• Alternative investments. Hedge funds or private investments specializing in commodities are an option. These are highly speculative and leveraged investment strategies, carrying a high degree of risk and volatility. Enhanced returns are a possibility, but there is no guarantee of success. It’s a good idea to work with a financial professional before taking this approach. Read more about these two types of alternative investments.

Common commodities terminology

If you’re thinking about investing in commodities, it’s good to know the terms of the trade. Here are some key terms associated with trading commodities.

  • Commodity: Raw materials and unprocessed goods that are either consumed directly or are processed and resold, such as gold, oil, wheat, cattle and aluminum.
  • Forward price: The agreed-upon price of an asset in a forward contract where prices are set now but delivery and payment will occur at a future date.
  • Futures: An exchange-traded derivative. A future represents an obligation to buy or sell some underlying asset in the future for a specified price.
  • Index performance: Most commodity ETFs/ ETNs and mutual funds track a commodity index like the S&P GSCI. Investors should be aware that indices don’t always track with spot prices of specific commodities.
  • Spot price: The price quoted for immediate payment and delivery of a specific commodity. This price applies only to delivery.

Setting proper expectations

Haworth cautions that commodities should only play a limited role in your portfolio, perhaps used more as a tactical strategy for certain economic or market environments. “Broad commodities probably shouldn’t be part of a long-term portfolio strategy,” says Haworth. “You’re not sufficiently compensated for the risk. They may generate equity-like returns, but typically with much more volatility and unpredictability.”

Be sure to consult with your financial professional to determine when and how an investment in commodities can be appropriate for your portfolio.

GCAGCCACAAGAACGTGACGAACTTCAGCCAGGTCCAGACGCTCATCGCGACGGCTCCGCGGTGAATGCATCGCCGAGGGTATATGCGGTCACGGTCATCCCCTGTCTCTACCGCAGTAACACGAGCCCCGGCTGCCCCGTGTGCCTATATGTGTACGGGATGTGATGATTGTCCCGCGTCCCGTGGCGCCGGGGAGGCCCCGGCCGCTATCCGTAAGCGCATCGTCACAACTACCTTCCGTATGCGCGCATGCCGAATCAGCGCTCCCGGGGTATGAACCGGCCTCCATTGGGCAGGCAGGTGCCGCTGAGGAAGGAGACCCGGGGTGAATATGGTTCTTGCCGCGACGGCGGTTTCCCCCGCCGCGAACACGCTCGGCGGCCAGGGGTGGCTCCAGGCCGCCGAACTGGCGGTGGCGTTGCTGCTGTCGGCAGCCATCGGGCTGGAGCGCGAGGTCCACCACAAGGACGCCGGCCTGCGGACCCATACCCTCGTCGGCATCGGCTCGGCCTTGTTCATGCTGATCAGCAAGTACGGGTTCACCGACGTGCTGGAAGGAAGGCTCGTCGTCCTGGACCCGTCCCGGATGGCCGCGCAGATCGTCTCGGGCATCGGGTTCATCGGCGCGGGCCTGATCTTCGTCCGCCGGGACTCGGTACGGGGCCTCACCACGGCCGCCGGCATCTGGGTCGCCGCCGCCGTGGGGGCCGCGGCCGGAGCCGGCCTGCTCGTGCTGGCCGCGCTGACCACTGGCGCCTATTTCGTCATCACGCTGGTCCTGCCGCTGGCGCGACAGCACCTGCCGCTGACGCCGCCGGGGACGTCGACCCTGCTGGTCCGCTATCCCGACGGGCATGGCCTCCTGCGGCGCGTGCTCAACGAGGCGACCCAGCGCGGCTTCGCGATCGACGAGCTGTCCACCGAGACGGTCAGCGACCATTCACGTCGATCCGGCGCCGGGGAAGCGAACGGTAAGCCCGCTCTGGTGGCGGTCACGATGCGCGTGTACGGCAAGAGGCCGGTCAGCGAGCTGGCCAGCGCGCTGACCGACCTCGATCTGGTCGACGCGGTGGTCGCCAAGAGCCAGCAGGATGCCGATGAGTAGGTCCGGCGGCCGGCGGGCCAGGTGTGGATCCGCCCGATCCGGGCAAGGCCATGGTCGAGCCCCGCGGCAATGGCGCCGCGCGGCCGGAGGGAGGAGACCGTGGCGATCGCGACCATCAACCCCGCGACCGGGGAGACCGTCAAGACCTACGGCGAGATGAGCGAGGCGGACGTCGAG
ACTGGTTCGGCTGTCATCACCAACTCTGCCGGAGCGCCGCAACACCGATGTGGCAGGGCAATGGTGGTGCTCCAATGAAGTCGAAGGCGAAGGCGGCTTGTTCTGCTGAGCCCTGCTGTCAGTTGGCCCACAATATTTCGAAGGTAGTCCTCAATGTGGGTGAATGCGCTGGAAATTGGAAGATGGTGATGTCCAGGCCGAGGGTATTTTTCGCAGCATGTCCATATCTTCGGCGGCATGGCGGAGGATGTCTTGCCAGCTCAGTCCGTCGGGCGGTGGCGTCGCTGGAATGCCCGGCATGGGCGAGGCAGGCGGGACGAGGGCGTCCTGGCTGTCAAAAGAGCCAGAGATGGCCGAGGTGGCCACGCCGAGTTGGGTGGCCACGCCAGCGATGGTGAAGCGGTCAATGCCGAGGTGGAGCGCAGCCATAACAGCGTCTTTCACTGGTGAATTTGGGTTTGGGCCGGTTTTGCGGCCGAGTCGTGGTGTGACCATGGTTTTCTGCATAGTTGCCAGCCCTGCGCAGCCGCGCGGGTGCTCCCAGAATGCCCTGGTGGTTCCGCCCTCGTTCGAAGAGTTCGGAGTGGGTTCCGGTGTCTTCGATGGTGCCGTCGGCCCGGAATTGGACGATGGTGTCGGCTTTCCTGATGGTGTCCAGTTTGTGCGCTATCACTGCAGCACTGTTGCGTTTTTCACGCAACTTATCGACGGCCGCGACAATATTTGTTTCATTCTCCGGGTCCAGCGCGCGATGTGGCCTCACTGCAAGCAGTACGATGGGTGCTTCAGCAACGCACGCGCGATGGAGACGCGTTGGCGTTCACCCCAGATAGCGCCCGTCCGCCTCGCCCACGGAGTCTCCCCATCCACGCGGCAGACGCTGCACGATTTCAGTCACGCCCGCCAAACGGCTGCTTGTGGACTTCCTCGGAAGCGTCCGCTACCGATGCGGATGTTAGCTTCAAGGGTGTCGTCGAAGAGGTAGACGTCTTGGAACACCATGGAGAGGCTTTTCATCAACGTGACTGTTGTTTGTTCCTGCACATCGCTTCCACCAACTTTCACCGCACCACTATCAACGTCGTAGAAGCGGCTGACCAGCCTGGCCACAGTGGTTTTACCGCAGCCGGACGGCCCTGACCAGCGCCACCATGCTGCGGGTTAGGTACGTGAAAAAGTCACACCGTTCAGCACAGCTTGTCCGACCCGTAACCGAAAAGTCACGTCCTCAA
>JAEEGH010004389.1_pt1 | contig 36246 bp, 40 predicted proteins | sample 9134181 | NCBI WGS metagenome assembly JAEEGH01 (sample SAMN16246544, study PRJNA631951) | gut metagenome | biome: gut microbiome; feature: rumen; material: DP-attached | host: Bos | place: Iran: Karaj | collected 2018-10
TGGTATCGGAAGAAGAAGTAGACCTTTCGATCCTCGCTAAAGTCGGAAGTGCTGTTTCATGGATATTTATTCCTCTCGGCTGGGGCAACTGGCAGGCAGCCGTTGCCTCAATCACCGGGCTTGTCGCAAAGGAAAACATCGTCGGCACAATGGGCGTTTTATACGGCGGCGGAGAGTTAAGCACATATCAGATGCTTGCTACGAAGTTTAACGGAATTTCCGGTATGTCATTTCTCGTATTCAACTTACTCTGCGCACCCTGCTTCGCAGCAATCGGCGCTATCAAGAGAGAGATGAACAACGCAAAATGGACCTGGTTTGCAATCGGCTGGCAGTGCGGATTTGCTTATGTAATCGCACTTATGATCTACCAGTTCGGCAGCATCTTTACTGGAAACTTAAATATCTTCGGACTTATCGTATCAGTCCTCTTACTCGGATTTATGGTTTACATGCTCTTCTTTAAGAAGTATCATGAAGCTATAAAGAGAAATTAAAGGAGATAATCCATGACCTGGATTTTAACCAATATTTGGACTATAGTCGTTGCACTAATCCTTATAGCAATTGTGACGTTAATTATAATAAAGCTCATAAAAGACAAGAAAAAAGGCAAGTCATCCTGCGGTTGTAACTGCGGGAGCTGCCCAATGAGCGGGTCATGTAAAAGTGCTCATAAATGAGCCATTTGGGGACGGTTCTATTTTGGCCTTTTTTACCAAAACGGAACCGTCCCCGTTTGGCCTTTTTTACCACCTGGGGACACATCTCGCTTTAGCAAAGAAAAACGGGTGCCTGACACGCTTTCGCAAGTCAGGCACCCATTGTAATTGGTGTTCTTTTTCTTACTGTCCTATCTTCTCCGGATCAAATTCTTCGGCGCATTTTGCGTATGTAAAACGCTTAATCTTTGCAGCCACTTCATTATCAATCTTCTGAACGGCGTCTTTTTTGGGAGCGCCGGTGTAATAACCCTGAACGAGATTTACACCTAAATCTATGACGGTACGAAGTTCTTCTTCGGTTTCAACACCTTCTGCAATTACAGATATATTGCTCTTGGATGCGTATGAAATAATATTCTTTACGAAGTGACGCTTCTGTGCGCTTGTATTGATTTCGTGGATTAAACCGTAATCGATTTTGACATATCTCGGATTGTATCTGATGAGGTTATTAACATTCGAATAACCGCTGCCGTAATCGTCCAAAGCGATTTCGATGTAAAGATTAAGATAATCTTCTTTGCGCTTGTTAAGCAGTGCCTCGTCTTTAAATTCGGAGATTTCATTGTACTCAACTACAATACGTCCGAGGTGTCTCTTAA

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The factual information provided has been obtained from sources believed to be reliable, but is not guaranteed as to accuracy or completeness. Past performance is no guarantee of future results. All performance data, while obtained from sources deemed to be reliable, are not guaranteed for accuracy. Indexes mentioned are unmanaged and are not available for direct investment. The S&P GSCI is a composite index of commodity sector returns, representing an unleveraged, long-only investment in commodity futures that is broadly diversified across the spectrum of commodities. Diversification and asset allocation do not guarantee returns or protect against losses. There are special risks associated with an investment in commodities, including market price fluctuations, regulatory changes, interest rate changes, credit risk, economic changes and the impact of adverse political or financial factors. Alternative investments very often use speculative investment and trading strategies. There is no guarantee the investment program will be successful. Alternative investments are designed only for sophisticated investors who are able to tolerate the full loss of an investment. These products are not suitable for every investor even if the investor does meet the financial requirements. It is important to consult with your investment professional to determine how these investments might fit your asset allocation, risk profile and tax situation. Investing in futures contracts involves substantial risk and they are not suitable for all investors since the size of futures contracts can be very large and investors can gain or lose a substantial amount of money regardless of the direction in market movement. Mutual fund investing involves risk and principal loss is possible. Investing in certain funds involves special risks, such as those related to investments in small- and mid-capitalization stocks, foreign, debt and high-yield securities and funds that focus their investments in a particular industry. Please refer to the fund prospectus for additional details pertaining to these risks. Exchange-traded funds (ETFs) are baskets of securities that are traded on an exchange like individual stocks at negotiated prices and are not individually redeemable. ETFs are designed to generally track a market index and shares may trade at a premium or a discount to the net asset value of the underlying securities. Exchange-traded notes (ETNs) are subject to both market risk and the risk of default by the issuing bank. Investors should refer to the fund prospectus for additional details pertaining to these risks.